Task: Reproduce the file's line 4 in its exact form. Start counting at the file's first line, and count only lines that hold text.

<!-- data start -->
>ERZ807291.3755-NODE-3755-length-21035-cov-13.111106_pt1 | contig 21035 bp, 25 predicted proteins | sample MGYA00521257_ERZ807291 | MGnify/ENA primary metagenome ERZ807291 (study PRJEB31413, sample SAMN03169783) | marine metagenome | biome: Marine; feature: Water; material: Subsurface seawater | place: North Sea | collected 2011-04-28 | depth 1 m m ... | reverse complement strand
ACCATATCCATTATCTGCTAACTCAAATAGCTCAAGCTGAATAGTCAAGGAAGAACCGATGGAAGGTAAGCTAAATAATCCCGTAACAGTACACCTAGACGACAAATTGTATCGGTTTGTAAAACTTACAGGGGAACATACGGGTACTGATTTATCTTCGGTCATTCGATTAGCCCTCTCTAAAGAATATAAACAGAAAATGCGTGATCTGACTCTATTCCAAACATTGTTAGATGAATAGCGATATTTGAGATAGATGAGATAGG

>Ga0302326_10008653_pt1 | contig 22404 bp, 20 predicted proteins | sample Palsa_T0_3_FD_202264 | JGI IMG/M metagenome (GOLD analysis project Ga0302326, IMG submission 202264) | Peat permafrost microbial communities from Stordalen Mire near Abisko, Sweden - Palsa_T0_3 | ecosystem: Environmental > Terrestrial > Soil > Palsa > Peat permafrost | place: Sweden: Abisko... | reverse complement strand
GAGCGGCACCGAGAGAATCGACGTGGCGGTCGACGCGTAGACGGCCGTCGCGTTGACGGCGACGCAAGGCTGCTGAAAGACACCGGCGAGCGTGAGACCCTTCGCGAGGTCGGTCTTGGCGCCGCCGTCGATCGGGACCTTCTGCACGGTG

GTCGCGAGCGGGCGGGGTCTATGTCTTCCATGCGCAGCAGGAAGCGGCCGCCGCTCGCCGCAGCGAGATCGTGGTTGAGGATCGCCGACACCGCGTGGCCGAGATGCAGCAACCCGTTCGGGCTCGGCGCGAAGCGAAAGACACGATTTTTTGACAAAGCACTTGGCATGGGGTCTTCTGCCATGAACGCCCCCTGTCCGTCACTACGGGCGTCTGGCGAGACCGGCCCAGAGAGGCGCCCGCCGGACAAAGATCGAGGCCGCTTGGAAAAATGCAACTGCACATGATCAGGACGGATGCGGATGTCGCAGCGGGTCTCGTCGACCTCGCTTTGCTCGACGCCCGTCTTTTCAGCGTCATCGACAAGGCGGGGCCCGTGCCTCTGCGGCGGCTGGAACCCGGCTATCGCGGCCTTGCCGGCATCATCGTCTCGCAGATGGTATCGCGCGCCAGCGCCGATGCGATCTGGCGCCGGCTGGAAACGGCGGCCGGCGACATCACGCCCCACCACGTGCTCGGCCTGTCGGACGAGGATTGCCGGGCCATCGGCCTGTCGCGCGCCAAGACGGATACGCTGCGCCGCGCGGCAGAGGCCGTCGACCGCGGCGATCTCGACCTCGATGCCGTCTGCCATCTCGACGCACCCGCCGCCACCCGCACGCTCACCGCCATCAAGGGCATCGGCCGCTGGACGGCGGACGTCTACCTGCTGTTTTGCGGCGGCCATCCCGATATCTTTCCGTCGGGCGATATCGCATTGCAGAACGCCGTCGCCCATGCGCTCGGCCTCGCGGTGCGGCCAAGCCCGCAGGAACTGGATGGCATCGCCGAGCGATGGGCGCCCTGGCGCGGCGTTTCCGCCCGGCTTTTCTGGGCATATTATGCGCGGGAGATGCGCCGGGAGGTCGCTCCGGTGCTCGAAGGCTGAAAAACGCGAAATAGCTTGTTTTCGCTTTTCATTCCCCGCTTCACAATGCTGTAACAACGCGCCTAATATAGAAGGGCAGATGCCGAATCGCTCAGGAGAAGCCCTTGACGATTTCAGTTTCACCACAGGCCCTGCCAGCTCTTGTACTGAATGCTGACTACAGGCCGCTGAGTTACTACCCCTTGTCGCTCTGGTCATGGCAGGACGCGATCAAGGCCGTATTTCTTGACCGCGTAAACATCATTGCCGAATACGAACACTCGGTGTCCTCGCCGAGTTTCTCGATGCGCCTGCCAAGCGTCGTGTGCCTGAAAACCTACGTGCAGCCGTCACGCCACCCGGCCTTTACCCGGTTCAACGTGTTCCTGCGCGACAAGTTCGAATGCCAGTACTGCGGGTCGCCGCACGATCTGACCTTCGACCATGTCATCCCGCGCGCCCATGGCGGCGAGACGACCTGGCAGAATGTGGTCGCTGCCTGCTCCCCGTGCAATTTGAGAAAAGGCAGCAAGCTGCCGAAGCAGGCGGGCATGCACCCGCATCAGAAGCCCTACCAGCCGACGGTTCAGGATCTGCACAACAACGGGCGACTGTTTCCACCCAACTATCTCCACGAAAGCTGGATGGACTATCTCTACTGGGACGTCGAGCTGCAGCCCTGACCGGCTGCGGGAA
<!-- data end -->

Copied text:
GAGCGGCACCGAGAGAATCGACGTGGCGGTCGACGCGTAGACGGCCGTCGCGTTGACGGCGACGCAAGGCTGCTGAAAGACACCGGCGAGCGTGAGACCCTTCGCGAGGTCGGTCTTGGCGCCGCCGTCGATCGGGACCTTCTGCACGGTG